Rob Breakenridge: A missed opportunity for Nenshi’s opponents

Click to play video: 'Naheed Nenshi wins third straight term as Calgary’s mayor'
Naheed Nenshi wins third straight term as Calgary’s mayor
WATCH ABOVE: Incumbent Calgary Mayor Naheed Nenshi won his third straight term as mayor of Calgary in Monday night’s municipal election. Doug Vaessen has details – Oct 17, 2017

We had polls suggesting Bill Smith would win the mayor’s chair handily and we had polls indicating an easy re-election for Naheed Nenshi. In the end, though, it was neither.

Nenshi has won a third term as Calgary mayor, but it was no cakewalk. Four years ago, Nenshi sailed to re-election with 74 per cent of the vote, but last night he barely broke 50 per cent. It’s, therefore, an obvious statement of fact then that Nenshi won the election. But in many ways, it feels as though Bill Smith lost. Or, to put it another way, a better challenger could have won.

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Click to play video: 'Decision Calgary 2017: What’s ahead for the new city council and mayor'
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Smith was not a known political quantity prior to the election, and certainly not with respect to municipal politics. He didn’t seem to me to have a firm grasp of municipal politics or much of a passion for it, either. Rather than offering specific, detailed policies, Smith’s campaign instead offered vague platitudes.

A perfect example of this was the arena issue. Smith vowed to get a deal done with the Flames on a new arena but refused to offer any details on what sort of deal he believes the city needs to make, or what he would be prepared to offer the Flames.

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Smith and his campaign were smart enough to realize what Nenshi’s weaknesses were: the incumbent was seen as arrogant, out of touch, not willing to listen, and not friendly to business. There was certainly growing frustration in Calgary over rising taxes and wasteful spending. A more inspiring campaign with a clearer message of what sort of change is needed and how we’re going to achieve it would have gone a long way.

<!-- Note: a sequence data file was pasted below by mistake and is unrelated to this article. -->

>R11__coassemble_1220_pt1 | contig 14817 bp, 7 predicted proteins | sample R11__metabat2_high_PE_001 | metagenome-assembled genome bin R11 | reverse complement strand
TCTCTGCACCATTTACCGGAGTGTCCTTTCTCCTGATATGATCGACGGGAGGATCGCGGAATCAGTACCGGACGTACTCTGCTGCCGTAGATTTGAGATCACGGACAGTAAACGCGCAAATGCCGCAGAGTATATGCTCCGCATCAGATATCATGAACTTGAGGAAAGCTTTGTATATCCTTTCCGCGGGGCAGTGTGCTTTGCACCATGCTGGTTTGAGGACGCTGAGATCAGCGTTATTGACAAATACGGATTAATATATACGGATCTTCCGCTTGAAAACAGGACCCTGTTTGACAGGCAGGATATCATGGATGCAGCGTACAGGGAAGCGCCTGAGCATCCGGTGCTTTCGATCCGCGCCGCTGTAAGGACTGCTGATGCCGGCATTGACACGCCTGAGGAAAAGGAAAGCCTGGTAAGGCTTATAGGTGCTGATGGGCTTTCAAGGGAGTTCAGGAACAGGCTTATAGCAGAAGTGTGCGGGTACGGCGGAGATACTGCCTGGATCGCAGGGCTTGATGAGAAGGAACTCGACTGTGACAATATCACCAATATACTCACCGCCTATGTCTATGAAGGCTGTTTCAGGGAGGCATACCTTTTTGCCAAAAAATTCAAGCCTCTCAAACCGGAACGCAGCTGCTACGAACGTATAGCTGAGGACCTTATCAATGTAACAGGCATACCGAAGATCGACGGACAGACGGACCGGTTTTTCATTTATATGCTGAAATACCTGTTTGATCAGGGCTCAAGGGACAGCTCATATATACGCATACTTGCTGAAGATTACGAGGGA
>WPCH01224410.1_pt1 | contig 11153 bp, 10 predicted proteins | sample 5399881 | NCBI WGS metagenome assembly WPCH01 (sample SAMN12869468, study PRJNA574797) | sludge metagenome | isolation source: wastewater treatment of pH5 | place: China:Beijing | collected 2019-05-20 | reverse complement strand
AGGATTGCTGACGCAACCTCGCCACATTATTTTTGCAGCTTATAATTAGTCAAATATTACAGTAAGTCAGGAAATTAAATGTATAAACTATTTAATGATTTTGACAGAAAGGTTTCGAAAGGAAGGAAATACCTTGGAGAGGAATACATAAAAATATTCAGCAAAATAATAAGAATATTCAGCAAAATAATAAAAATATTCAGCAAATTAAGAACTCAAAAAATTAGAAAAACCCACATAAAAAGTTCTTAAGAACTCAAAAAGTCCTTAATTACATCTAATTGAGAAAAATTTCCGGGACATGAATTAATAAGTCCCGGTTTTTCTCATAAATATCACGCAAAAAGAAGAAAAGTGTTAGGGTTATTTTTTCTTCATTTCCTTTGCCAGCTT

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A campaign of “I’m not Nenshi, I’ll do better” doesn’t seem like much, but simply not being Nenshi was enough to make this a close race. I don’t think people were inspired by Smith’s campaign so much as they were growing weary of the status quo and were ready for a change. I believe that in the end, though, there were enough doubts and questions about Smith that people stuck with the devil they knew.

Bill Smith might very well have turned out to be an excellent mayor and perhaps he’ll still have a chance in four years to prove it. If so, he’ll certainly have learned some lessons from this.

For as much as incumbent mayors in Calgary have tended to avoid tough battles, Nenshi’s victory was not a foregone conclusion. This election was up for grabs and there was a clear opportunity to replace this mayor with a more conservative challenger.

And as conservatives in Calgary gear up to try and oust progressive incumbents at the provincial level in 2019, they might also want to draw some lessons from the missed opportunity of 2017.

Rob Breakenridge is host of “Afternoons with Rob Breakenridge” on Global News Radio 770 Calgary and a commentator for Global News. 

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